- The Washington Times - Sunday, March 20, 2005

With few options left to save the life of Terri Schiavo, the brain-damaged Florida woman whose feeding tube was removed Friday, House Republicans agreed to vote today on a slightly altered Senate bill that would give her family access to a federal court review of the case.

House and Senate negotiators yesterday agreed to the compromise and the House, which left Thursday for a two-week break, will reconvene today in hopes of passing it by unanimous consent. If House Democrats allow that to happen, the Senate could reconvene as early as today to pass it as well.

“We’re pleased to announce that we have reached an agreement on legislation, which provides an opportunity to save Mrs. Schiavo’s life,” House Speaker J. Dennis Hastert, Illinois Republican, and Senate Majority Leader Bill Frist, Tennessee Republican, said yesterday.

Last night, however, one House Democrat — Rep. Robert Wexler of Florida — said he would object to the bill’s consideration today because, he said, “Congress is opening a dangerous can of worms with this action.”

Mrs. Schiavo’s husband, Michael, has been fighting for more than a decade to have her feeding tube removed. That happened Friday afternoon, after congressional Republican leaders were rebuffed in their attempt to save her life by subpoenaing her to testify before Congress.

The U.S. Supreme Court late Friday said it would not enforce the subpoenas.

House and Senate Republicans had been feuding over legislative language since each chamber passed a different bill Thursday. The Senate bill applied only to the Schiavo case, while the House bill would have applied to any case like Mrs. Schiavo’s.

The new bill — whose passage is not guaranteed — tracks closely with the Senate version. It would give Mrs. Schiavo’s parents, who are fighting to reinsert the feeding tube, the right to have their claim heard before a federal judge. It does not direct the federal judge to reinsert Mrs. Schiavo’s feeding tube — language along those lines was removed in negotiations — but supporters say the feeding tube clearly would have to be reinserted in order to preserve her life while the federal hearing takes place.

The federal judge could agree with the lower court ruling and allow Mrs. Schiavo to die.

House Majority Leader Tom DeLay, Texas Republican, conceded yesterday that he preferred the broader bill, but he agreed to a narrower version because he believes it will accomplish the main goals of reinserting Mrs. Schiavo’s feeding tube and giving her parents access to federal court.

Rep. F. James Sensenbrenner Jr., Wisconsin Republican and head of the House Judiciary Committee, had repeatedly insisted on the House bill. He was notably absent from the press conference announcing the compromise, though Mr. DeLay praised his involvement in the process as “stellar.”

But Sen. Tom Harkin, an Iowa Democrat who supports the compromise bill, strongly criticized House Republican leaders for refusing to agree to the Senate bill on Thursday, before many legislators left town. “This could have been completed on Thursday night,” he said.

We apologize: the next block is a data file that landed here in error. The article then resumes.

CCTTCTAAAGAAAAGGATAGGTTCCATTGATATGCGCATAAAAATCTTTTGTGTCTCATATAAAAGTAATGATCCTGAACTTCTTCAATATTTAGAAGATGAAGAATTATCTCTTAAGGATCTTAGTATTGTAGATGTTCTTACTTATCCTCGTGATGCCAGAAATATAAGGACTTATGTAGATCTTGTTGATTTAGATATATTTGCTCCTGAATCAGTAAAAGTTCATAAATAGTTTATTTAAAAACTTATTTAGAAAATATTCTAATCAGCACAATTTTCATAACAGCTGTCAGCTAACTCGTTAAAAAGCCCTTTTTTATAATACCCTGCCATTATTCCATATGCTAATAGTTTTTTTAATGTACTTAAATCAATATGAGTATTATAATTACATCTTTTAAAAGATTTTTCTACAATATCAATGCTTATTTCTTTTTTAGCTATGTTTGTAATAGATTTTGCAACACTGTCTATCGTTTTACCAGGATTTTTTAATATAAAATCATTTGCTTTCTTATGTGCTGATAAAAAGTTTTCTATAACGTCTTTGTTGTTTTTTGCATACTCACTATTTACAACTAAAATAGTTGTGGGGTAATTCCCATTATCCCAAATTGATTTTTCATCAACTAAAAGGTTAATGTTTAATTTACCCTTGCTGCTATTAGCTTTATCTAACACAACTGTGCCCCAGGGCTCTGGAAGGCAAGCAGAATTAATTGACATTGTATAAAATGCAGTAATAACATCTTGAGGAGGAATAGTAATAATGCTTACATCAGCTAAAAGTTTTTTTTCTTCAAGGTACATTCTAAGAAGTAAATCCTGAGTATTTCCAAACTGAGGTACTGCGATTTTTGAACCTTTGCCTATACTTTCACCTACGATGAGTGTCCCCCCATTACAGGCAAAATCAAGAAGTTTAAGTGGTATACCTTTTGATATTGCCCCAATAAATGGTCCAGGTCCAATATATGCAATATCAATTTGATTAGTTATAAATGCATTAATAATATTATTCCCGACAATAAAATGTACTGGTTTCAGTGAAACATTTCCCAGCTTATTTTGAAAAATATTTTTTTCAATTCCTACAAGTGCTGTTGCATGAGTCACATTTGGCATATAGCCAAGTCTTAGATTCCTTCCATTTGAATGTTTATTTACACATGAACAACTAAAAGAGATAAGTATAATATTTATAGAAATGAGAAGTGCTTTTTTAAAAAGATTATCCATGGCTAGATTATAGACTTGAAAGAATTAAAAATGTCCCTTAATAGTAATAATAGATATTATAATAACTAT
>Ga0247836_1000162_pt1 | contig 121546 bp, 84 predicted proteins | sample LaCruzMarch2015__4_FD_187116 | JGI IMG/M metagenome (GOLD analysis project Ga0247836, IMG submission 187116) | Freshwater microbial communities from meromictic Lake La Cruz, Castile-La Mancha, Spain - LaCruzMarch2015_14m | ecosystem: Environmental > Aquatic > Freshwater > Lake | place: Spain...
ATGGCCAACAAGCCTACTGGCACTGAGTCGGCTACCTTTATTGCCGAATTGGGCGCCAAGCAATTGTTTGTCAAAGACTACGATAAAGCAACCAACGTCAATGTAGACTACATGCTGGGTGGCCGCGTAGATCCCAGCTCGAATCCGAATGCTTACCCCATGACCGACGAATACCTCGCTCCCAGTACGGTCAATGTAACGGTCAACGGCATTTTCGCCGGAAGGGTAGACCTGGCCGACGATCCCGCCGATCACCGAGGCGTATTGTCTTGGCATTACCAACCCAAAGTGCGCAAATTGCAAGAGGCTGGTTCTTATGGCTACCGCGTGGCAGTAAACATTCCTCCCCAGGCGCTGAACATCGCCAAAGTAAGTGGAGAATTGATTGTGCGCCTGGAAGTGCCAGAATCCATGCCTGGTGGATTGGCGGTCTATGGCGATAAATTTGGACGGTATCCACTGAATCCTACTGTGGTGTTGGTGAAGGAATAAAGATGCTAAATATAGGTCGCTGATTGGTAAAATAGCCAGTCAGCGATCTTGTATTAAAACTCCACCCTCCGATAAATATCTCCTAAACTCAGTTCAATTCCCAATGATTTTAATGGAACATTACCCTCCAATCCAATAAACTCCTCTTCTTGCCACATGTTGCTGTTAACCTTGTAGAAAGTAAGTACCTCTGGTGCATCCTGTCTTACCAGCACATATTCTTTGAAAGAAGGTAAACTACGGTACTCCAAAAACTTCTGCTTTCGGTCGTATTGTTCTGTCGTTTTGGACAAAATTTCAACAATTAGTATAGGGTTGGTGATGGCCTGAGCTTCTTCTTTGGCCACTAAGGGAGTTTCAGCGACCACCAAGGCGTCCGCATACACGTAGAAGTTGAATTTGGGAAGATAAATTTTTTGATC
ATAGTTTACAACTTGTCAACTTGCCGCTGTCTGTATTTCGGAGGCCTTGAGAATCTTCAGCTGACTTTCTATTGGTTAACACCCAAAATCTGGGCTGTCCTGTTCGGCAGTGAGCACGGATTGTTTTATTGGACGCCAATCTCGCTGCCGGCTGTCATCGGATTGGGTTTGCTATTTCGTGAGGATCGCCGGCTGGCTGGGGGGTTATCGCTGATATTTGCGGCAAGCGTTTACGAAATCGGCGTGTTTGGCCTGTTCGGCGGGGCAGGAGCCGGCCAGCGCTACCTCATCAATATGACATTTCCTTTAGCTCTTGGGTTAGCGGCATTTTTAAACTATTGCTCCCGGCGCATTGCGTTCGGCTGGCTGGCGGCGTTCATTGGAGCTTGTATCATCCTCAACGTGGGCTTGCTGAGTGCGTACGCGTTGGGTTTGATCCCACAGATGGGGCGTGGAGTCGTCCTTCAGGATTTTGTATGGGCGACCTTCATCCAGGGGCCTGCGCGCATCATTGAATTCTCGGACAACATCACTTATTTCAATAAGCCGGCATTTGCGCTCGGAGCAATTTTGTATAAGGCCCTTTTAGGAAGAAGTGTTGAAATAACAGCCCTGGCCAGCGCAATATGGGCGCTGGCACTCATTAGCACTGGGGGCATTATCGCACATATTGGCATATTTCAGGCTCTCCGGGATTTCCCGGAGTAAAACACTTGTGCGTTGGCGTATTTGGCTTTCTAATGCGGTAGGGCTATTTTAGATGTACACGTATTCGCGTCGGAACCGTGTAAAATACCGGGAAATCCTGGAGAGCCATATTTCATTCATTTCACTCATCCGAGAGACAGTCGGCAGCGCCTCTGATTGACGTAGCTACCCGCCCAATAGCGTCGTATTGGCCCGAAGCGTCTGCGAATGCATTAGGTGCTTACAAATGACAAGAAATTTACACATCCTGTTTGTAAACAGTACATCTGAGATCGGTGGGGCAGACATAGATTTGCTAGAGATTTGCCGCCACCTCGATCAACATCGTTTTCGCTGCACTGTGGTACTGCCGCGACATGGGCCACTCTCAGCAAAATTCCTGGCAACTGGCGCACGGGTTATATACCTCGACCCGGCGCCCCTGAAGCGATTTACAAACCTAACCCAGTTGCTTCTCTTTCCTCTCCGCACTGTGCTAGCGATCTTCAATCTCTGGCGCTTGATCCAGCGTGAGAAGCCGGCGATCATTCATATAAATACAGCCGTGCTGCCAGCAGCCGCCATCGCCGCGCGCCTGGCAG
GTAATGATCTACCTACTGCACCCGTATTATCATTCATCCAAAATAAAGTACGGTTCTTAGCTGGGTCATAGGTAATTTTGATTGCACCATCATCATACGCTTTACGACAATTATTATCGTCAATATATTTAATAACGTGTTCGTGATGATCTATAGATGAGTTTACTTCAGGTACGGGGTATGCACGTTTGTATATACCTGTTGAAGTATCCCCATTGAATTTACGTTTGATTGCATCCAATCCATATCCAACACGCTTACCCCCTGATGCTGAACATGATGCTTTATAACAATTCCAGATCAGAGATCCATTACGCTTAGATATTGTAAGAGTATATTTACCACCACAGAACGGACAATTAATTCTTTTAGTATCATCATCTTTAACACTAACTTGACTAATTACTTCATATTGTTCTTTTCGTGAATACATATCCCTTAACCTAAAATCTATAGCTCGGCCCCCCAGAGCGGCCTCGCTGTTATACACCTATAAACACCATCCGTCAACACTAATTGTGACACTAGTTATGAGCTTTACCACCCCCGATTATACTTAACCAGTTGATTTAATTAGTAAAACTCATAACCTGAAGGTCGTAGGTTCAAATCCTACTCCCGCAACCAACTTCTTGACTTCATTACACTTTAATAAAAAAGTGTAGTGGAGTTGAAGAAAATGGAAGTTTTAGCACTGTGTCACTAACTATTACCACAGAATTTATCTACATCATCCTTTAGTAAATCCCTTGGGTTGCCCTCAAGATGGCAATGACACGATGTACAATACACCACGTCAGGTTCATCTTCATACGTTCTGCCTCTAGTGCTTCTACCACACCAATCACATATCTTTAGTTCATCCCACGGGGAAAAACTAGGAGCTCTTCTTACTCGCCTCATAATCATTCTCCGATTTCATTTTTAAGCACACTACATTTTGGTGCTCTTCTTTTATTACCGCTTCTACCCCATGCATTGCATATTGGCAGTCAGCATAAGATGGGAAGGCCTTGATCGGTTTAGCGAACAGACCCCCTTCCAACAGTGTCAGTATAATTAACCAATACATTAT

Since the House had already adjourned, the Senate came back yesterday to pass an adjournment resolution as well, which under congressional rules is the only way the House would be allowed to come back today.

Mr. Frist said both parties “worked nonstop over the past three days” to get an agreement. “I’m committed as leader to seeing this legislation pass and give Terri Schiavo one last chance at life,” he said.

Senate Minority Leader Harry Reid, Nevada Democrat, worked the phones from Jerusalem, where he is on a trip.

The House Republican leaders’ goal is to get all members to agree to the bill and avoid a roll call floor vote. To that end, they were busily talking to Democrats, hoping to smooth the path.

Mr. Wexler said he will object today, which means House leaders will bring the bill back early tomorrow morning on a special expedited track that they say will allow them to limit any delaying tactics and pass the bill by voice vote.

If anyone requests a recorded vote, House leaders could hold the vote open all day, until enough members could return to Washington to cast their votes.

Ultimately though, the bill will pass, said House Majority Whip Roy Blunt, Missouri Republican. He said Democrats should ask themselves, “Would a majority of members vote to keep this woman alive? And the answer is ‘yes.’ ”

President Bush, who was vacationing at his ranch in Texas until Easter, will return to Washington today to be on hand to sign the legislation.

Meanwhile, Mr. Schiavo lashed out at Congress’ aggressive efforts to intervene. “They should be ashamed of themselves,” he said in an interview on CBS’ “Early Show.” “Leave my wife alone. Leave me alone.”

House Rules Committee Chairman Rep. David Dreier, California Republican, conceded that he believes “passionately in states’ rights,” but said Congress “had no other choice” but to intervene in this case, “to ensure these parents… have a chance to be heard in federal court.”

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